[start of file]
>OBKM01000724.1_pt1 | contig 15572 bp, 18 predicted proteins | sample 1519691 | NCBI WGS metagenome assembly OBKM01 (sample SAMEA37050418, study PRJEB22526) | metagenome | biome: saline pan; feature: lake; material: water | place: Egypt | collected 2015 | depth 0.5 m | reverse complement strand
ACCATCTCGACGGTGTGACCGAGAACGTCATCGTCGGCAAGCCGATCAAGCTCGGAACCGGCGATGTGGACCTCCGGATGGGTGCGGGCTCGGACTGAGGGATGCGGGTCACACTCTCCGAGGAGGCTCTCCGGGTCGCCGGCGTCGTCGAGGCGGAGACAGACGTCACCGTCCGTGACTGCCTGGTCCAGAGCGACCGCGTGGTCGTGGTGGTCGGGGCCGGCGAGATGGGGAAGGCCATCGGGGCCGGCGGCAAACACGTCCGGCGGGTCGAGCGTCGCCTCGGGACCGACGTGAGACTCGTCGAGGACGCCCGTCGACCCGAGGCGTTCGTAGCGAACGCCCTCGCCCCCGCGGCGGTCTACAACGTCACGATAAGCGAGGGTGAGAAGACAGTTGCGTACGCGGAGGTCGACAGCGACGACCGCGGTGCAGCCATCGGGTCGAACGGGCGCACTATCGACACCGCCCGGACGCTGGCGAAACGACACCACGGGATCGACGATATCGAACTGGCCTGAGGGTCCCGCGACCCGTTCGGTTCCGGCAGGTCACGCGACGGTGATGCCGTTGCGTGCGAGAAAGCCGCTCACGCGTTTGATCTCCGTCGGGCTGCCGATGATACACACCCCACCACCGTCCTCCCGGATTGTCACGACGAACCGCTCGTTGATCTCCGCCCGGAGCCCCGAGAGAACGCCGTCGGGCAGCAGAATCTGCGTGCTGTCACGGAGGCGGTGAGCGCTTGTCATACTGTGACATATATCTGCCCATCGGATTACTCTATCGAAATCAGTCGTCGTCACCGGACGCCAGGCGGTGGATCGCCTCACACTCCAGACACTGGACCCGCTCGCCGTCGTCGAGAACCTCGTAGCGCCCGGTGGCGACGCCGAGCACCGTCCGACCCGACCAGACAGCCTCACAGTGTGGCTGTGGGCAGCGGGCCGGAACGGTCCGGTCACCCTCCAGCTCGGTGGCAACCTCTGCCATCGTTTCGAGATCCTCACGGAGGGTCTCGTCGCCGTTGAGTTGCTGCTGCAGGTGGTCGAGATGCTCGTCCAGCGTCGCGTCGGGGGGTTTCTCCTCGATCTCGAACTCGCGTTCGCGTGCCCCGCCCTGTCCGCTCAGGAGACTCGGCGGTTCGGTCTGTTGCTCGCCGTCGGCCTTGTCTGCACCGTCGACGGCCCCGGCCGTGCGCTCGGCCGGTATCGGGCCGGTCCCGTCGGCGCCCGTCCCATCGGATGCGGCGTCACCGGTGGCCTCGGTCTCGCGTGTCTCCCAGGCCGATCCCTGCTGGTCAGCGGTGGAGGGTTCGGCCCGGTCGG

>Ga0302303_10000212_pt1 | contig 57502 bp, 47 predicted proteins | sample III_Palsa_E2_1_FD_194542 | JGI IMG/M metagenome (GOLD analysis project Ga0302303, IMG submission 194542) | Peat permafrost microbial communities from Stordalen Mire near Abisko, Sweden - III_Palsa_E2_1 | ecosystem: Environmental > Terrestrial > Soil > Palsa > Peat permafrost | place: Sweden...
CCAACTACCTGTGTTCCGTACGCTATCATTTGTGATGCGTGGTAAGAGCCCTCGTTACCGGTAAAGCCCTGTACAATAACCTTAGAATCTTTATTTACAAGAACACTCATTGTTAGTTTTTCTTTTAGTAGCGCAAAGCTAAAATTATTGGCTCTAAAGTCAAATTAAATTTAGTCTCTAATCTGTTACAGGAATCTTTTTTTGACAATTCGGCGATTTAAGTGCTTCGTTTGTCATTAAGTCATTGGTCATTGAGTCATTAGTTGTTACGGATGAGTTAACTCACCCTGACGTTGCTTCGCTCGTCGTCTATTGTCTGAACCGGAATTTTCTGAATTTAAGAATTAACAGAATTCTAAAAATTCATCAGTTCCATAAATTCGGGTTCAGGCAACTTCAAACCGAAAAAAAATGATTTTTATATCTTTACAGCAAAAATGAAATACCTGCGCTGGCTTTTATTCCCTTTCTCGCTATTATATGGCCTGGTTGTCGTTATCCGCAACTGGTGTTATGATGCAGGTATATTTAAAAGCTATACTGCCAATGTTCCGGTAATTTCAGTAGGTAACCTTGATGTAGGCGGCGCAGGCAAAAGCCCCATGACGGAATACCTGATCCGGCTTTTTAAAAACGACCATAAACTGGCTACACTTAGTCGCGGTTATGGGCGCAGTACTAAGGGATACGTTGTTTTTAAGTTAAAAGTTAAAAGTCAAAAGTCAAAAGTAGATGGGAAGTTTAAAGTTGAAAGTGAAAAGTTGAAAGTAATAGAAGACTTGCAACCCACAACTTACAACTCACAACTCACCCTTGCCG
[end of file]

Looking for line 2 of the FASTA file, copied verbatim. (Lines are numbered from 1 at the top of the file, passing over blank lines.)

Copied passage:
ACCATCTCGACGGTGTGACCGAGAACGTCATCGTCGGCAAGCCGATCAAGCTCGGAACCGGCGATGTGGACCTCCGGATGGGTGCGGGCTCGGACTGAGGGATGCGGGTCACACTCTCCGAGGAGGCTCTCCGGGTCGCCGGCGTCGTCGAGGCGGAGACAGACGTCACCGTCCGTGACTGCCTGGTCCAGAGCGACCGCGTGGTCGTGGTGGTCGGGGCCGGCGAGATGGGGAAGGCCATCGGGGCCGGCGGCAAACACGTCCGGCGGGTCGAGCGTCGCCTCGGGACCGACGTGAGACTCGTCGAGGACGCCCGTCGACCCGAGGCGTTCGTAGCGAACGCCCTCGCCCCCGCGGCGGTCTACAACGTCACGATAAGCGAGGGTGAGAAGACAGTTGCGTACGCGGAGGTCGACAGCGACGACCGCGGTGCAGCCATCGGGTCGAACGGGCGCACTATCGACACCGCCCGGACGCTGGCGAAACGACACCACGGGATCGACGATATCGAACTGGCCTGAGGGTCCCGCGACCCGTTCGGTTCCGGCAGGTCACGCGACGGTGATGCCGTTGCGTGCGAGAAAGCCGCTCACGCGTTTGATCTCCGTCGGGCTGCCGATGATACACACCCCACCACCGTCCTCCCGGATTGTCACGACGAACCGCTCGTTGATCTCCGCCCGGAGCCCCGAGAGAACGCCGTCGGGCAGCAGAATCTGCGTGCTGTCACGGAGGCGGTGAGCGCTTGTCATACTGTGACATATATCTGCCCATCGGATTACTCTATCGAAATCAGTCGTCGTCACCGGACGCCAGGCGGTGGATCGCCTCACACTCCAGACACTGGACCCGCTCGCCGTCGTCGAGAACCTCGTAGCGCCCGGTGGCGACGCCGAGCACCGTCCGACCCGACCAGACAGCCTCACAGTGTGGCTGTGGGCAGCGGGCCGGAACGGTCCGGTCACCCTCCAGCTCGGTGGCAACCTCTGCCATCGTTTCGAGATCCTCACGGAGGGTCTCGTCGCCGTTGAGTTGCTGCTGCAGGTGGTCGAGATGCTCGTCCAGCGTCGCGTCGGGGGGTTTCTCCTCGATCTCGAACTCGCGTTCGCGTGCCCCGCCCTGTCCGCTCAGGAGACTCGGCGGTTCGGTCTGTTGCTCGCCGTCGGCCTTGTCTGCACCGTCGACGGCCCCGGCCGTGCGCTCGGCCGGTATCGGGCCGGTCCCGTCGGCGCCCGTCCCATCGGATGCGGCGTCACCGGTGGCCTCGGTCTCGCGTGTCTCCCAGGCCGATCCCTGCTGGTCAGCGGTGGAGGGTTCGGCCCGGTCGG